Corn Harvest

My husband, the farmer, puts fuel into the combine.

The combines are taking a break before returning to the fields for the final leg of fall harvest, which will likely begin next week. We finished picking our irrigated corn and while we are happy to have a viable crop, the yields were a little disappointing.

Our corn was trucked to both the local co-op and to a chicken facility about 45 minutes west. Because of a worse-than-expected corn harvest across the country, demand for corn has kept prices steady. That’s good news for farmers who had an all-around disappointing fall harvest. Many farmers will receive payouts from the federal crop insurance program to counter the yield losses due to drought and excessive heat. Much of our irrigated corn was assessed as having zero yield. That’s disappointed for a farmer that spent time and energy preparing the fields, planting the seeds and keeping the fields weed-free.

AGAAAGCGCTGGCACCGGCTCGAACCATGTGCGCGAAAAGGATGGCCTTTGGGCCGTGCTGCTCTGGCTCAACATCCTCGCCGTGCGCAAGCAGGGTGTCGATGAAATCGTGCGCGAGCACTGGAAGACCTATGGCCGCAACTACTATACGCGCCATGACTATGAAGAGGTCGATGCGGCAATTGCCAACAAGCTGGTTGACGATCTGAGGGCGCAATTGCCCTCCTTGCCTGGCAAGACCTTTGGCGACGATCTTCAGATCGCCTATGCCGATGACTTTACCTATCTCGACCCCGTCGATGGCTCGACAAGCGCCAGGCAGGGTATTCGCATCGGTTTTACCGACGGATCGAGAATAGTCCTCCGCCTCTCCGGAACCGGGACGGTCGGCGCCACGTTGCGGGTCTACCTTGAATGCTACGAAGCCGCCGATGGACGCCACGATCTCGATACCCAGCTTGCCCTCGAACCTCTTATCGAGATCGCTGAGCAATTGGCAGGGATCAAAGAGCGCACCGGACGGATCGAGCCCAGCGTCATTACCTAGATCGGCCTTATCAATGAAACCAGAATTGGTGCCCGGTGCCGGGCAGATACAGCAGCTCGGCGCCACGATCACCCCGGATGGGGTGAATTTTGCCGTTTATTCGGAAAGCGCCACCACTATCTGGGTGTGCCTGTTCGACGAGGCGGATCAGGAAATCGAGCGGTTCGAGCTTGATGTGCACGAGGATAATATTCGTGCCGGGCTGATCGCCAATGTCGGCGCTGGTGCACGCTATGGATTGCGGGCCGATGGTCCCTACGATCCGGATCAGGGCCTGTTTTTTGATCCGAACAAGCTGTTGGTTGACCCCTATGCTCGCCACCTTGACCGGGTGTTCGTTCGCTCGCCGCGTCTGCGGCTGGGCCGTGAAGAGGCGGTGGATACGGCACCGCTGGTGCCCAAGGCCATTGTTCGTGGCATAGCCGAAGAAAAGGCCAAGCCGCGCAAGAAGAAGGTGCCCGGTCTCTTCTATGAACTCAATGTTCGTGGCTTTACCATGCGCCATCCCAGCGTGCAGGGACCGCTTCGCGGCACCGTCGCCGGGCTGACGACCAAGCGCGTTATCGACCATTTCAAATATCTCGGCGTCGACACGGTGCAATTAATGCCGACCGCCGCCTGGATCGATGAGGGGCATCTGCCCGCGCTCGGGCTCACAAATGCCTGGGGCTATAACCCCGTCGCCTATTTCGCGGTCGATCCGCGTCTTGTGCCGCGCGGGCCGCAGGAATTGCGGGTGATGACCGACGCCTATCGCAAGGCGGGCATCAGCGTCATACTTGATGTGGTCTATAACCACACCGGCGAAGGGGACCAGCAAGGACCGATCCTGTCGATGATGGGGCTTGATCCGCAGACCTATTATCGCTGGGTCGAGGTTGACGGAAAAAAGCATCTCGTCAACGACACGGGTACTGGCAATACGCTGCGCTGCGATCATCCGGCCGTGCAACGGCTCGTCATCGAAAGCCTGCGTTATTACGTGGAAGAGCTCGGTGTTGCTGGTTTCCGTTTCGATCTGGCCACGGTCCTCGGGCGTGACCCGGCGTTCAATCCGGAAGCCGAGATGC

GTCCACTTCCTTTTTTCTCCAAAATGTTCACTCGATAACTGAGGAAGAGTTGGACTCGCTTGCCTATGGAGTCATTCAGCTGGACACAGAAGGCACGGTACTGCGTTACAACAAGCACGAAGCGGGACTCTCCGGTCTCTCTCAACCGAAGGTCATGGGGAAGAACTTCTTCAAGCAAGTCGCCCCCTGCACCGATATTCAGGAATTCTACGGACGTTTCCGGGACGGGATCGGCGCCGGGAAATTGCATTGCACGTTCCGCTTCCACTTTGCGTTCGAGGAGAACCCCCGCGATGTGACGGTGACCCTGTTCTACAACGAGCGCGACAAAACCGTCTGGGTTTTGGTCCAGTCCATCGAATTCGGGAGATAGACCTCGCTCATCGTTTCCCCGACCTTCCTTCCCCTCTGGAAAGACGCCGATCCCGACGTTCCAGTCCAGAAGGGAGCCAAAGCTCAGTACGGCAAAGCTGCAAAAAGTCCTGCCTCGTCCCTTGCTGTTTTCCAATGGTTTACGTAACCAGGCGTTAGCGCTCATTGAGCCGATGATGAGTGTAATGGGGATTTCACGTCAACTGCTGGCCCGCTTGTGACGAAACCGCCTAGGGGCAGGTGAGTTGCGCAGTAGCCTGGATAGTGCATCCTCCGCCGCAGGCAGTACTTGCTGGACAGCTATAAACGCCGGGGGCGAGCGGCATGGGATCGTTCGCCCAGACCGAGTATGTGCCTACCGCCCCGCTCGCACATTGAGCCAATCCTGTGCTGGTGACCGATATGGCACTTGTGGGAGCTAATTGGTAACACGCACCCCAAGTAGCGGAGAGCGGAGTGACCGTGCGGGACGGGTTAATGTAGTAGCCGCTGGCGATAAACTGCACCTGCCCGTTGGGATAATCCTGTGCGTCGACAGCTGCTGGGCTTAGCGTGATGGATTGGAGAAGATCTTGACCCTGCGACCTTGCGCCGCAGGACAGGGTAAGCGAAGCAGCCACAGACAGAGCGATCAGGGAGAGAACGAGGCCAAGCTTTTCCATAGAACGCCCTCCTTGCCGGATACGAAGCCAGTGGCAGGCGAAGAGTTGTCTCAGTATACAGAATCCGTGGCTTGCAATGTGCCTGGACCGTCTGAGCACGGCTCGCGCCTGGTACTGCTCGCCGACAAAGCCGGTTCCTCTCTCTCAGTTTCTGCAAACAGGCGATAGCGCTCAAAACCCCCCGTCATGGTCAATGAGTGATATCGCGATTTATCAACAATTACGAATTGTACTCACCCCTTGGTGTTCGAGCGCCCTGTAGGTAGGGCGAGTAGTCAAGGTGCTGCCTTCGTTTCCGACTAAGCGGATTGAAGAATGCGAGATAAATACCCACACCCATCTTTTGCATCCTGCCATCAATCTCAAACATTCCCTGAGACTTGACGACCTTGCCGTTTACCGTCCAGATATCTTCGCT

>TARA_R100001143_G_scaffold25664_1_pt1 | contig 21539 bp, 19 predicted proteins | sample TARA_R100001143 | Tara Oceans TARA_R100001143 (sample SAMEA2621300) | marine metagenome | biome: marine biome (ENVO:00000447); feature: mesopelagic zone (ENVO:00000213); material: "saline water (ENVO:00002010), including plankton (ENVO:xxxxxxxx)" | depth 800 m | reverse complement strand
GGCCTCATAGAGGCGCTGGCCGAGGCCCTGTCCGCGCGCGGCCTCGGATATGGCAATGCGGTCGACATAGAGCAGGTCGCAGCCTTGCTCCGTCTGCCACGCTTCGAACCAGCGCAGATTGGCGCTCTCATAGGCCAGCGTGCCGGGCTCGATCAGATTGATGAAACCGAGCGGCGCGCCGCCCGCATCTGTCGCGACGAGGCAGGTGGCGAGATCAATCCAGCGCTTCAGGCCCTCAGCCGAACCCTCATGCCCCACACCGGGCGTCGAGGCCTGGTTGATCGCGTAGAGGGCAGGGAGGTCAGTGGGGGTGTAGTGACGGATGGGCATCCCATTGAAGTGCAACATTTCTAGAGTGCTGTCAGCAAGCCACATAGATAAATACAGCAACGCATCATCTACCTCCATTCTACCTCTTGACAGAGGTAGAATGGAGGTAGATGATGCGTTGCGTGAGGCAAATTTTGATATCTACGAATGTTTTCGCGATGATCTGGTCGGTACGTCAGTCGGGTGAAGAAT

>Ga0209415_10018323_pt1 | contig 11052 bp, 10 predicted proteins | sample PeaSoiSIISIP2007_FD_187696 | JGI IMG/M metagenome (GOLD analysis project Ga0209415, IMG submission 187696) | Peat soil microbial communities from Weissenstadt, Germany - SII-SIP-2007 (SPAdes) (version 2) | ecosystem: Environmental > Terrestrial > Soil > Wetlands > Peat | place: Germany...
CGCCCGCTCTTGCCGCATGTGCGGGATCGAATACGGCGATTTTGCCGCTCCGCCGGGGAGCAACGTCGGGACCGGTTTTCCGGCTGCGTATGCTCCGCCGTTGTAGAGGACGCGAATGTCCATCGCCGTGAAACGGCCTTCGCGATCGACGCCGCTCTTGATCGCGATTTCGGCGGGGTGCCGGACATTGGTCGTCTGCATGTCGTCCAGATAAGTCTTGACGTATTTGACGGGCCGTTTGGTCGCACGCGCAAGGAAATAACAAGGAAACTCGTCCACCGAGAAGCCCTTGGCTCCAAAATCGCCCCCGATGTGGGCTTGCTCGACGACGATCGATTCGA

Our dryland soybeans, which also performed worse-than-expected, were swathed and bailed this weekend. Those soybean plants will be feed to our cattle as part of their winter feed ration. We will cut our irrigated soybeans and transport the beans to the local co-op next week.

The combine unloads corn into the grain cart.

As usual, my role in fall harvest was minimal as I had to work all day. I did, however, continue my role in nutritional support by delivering lunch and dinner to the guys when possible. I always enjoy fall harvest because it means the beginning of cool mornings, changing leaves and football on the weekends.

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